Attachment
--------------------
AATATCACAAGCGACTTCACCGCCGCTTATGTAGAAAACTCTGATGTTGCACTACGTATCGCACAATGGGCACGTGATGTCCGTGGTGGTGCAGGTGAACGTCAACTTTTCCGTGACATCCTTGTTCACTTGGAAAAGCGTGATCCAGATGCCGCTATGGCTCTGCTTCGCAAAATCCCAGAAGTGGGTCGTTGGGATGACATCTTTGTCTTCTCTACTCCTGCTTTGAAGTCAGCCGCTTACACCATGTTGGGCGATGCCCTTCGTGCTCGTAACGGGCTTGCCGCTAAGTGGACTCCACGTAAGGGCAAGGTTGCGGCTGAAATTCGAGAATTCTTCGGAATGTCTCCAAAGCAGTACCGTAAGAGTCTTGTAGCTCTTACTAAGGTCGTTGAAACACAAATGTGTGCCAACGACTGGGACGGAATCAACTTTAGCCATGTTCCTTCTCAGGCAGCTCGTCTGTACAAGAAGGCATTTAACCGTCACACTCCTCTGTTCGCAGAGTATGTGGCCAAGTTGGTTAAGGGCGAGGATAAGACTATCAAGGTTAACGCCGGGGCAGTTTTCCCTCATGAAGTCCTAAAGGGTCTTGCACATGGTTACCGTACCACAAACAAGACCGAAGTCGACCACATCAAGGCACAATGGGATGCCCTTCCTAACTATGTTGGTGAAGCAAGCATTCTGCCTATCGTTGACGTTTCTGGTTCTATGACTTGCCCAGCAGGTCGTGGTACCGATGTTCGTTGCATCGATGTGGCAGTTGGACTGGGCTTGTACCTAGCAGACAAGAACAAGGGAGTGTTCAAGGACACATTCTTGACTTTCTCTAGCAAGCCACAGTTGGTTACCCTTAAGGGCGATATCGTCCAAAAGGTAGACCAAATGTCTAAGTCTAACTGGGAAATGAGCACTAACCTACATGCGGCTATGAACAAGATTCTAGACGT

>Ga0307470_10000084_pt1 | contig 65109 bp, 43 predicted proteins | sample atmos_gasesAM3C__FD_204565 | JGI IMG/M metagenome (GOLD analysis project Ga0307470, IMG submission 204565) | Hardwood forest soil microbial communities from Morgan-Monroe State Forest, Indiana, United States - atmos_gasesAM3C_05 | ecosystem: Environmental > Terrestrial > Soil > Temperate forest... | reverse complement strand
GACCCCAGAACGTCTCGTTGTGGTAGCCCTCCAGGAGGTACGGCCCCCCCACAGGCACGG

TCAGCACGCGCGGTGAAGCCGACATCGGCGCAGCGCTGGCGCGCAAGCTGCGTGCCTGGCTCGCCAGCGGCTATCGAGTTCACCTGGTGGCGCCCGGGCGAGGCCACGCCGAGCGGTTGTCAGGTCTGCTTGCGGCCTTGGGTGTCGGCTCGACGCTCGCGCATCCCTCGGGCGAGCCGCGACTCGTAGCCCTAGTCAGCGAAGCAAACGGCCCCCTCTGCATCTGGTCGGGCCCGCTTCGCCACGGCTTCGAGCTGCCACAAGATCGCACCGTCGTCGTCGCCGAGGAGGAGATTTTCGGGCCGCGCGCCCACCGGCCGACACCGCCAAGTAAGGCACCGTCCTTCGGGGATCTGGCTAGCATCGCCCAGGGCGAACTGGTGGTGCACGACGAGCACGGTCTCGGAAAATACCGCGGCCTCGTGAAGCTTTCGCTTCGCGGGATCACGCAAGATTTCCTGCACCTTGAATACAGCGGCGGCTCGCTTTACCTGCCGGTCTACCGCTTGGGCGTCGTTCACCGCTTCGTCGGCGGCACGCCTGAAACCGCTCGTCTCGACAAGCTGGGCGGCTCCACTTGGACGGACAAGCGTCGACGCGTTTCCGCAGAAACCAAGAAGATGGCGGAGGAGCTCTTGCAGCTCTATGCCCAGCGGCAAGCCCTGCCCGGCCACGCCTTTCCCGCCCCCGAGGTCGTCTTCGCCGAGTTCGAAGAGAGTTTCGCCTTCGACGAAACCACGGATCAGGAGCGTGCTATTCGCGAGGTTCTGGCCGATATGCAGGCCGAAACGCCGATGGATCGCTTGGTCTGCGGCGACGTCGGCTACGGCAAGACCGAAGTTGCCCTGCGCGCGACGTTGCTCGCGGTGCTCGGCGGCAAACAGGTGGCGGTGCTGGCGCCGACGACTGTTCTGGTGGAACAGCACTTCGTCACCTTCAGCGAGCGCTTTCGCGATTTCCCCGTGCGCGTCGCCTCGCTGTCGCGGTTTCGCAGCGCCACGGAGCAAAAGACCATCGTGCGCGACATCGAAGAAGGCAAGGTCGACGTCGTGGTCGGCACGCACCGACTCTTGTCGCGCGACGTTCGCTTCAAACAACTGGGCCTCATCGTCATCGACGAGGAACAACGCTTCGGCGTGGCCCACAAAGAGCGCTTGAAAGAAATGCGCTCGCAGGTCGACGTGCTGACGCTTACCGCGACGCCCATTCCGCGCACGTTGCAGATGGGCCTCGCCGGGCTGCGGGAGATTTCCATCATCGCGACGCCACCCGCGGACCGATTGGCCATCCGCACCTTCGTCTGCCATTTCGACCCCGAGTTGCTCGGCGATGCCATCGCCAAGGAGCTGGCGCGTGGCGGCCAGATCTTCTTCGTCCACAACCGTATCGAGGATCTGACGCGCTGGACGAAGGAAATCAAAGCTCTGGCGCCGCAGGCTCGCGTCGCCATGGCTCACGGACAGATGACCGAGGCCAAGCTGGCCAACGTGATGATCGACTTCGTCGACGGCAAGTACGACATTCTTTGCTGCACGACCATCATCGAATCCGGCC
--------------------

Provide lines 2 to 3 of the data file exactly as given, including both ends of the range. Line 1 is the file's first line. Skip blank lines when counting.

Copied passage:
>Ga0307470_10000084_pt1 | contig 65109 bp, 43 predicted proteins | sample atmos_gasesAM3C__FD_204565 | JGI IMG/M metagenome (GOLD analysis project Ga0307470, IMG submission 204565) | Hardwood forest soil microbial communities from Morgan-Monroe State Forest, Indiana, United States - atmos_gasesAM3C_05 | ecosystem: Environmental > Terrestrial > Soil > Temperate forest... | reverse complement strand
GACCCCAGAACGTCTCGTTGTGGTAGCCCTCCAGGAGGTACGGCCCCCCCACAGGCACGG